Social Commerce Hot Spots

Because of their focus on images, Instagram and Pinterest have a leg up on displaying merchandise; it’s probably no coincidence, then, that both platforms, as eMarketer points out, “provide the most relevant social commerce experiences for brands today.” Instagram and Pinterest have also been enjoying exceptionally strong growth. And both sites have been very proactive about developing business tools that make it easier to sell products and services online.

For example, Pinterest offers tools such as:

  • Product Pins, through which a business can connect its product catalog to Pinterest, filter and organize inventory, create shopping ads, and measure results.
  • Promoted Pins, which appear in search results and home feed as regular pins do, but are targeted and boosted to deliver more reach. Users can pin them to boards, comment on them, and share them. Note that after a Promoted Pin is shared once by a Pinner, the “Promoted” label disappears, with repins considered “earned media.”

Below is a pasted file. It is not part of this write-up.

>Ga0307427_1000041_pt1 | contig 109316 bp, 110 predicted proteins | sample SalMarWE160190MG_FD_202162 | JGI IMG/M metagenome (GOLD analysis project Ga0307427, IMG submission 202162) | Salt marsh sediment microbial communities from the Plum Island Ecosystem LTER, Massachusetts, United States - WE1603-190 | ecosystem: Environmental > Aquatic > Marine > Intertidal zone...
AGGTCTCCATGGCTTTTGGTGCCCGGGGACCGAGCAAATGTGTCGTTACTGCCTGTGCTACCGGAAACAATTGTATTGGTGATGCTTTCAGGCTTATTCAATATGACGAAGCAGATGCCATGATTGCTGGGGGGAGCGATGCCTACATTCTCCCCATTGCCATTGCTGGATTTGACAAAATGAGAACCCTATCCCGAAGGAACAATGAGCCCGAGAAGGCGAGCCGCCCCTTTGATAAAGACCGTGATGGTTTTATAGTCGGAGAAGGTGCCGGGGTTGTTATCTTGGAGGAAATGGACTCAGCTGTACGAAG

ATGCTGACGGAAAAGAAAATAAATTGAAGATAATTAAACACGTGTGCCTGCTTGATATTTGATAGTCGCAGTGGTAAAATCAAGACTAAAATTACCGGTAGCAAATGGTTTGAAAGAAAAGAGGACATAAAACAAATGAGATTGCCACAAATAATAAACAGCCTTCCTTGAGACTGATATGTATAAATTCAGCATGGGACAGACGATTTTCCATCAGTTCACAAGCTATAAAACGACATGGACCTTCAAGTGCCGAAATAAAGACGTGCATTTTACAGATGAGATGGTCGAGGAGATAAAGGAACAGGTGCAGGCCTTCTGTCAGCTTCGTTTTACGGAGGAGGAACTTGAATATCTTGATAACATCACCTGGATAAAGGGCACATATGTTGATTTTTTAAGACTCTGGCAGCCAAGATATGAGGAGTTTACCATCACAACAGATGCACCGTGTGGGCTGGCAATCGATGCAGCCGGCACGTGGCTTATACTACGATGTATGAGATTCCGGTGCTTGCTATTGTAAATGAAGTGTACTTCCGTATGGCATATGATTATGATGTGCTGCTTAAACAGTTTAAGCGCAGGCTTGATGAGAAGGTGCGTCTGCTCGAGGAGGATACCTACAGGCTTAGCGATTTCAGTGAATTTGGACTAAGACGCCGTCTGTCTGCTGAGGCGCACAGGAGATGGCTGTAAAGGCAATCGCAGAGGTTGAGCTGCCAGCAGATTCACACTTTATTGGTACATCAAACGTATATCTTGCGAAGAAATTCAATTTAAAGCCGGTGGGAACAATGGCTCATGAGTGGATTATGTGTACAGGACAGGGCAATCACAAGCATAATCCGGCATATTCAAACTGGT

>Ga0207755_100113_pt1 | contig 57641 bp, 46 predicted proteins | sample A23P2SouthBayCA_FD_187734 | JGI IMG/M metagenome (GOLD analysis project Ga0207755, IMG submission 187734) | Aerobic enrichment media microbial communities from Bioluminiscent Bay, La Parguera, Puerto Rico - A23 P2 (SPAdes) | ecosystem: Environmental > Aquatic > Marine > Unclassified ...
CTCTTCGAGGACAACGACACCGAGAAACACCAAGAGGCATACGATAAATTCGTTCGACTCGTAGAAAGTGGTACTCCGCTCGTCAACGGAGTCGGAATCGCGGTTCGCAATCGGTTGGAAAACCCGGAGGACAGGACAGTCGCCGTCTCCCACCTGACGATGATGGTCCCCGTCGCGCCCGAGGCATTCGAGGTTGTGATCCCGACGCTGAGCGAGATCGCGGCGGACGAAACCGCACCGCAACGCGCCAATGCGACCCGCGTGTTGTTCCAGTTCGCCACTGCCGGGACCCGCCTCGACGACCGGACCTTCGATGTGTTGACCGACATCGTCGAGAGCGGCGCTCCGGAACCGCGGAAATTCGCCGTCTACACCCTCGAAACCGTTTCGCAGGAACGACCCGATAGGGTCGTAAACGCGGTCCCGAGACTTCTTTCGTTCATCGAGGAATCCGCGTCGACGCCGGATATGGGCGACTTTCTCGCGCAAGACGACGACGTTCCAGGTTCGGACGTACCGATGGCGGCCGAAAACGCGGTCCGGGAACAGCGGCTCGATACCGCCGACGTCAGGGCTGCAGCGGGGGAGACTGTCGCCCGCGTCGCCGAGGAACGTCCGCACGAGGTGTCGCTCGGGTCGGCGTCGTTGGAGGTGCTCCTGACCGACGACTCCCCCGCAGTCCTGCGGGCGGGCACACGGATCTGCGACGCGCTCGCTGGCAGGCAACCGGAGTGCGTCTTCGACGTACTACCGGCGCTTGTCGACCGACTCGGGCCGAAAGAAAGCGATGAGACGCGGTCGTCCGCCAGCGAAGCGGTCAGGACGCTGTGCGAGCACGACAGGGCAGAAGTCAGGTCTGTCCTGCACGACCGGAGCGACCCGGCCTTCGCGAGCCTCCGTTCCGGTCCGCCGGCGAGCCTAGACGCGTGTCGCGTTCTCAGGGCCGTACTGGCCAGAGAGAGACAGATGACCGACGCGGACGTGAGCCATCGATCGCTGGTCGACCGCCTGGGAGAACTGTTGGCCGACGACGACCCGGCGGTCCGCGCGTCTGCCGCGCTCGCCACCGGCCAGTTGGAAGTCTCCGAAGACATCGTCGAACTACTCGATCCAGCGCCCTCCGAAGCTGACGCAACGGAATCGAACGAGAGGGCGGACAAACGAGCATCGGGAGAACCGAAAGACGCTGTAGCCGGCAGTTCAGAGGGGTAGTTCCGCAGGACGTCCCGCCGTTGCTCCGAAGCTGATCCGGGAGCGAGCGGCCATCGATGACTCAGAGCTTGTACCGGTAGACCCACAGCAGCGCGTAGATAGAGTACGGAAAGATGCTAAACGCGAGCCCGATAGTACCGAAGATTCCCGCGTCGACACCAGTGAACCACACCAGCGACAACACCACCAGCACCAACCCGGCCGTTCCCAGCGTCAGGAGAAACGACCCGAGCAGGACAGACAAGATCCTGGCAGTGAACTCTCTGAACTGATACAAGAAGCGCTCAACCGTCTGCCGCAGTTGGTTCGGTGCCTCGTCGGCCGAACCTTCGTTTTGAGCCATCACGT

• Promoted Carousels, which feature two to five swipeable images. This can be a useful format for brands wishing to showcase multiple products or features.

But it’s Instagram that has really rocked social commerce by continuously offering tools that make it easier for brands to use the platform for sales. Consider features such as:

  • Instagram checkout, which facilitates simple, convenient, and secure purchases made directly from Instagram. As we’ve blogged, shopping from Instagram means protected payment information is kept in one place. So Instagrammers can shop multiple favorite brands without having to log in and enter intel multiple times.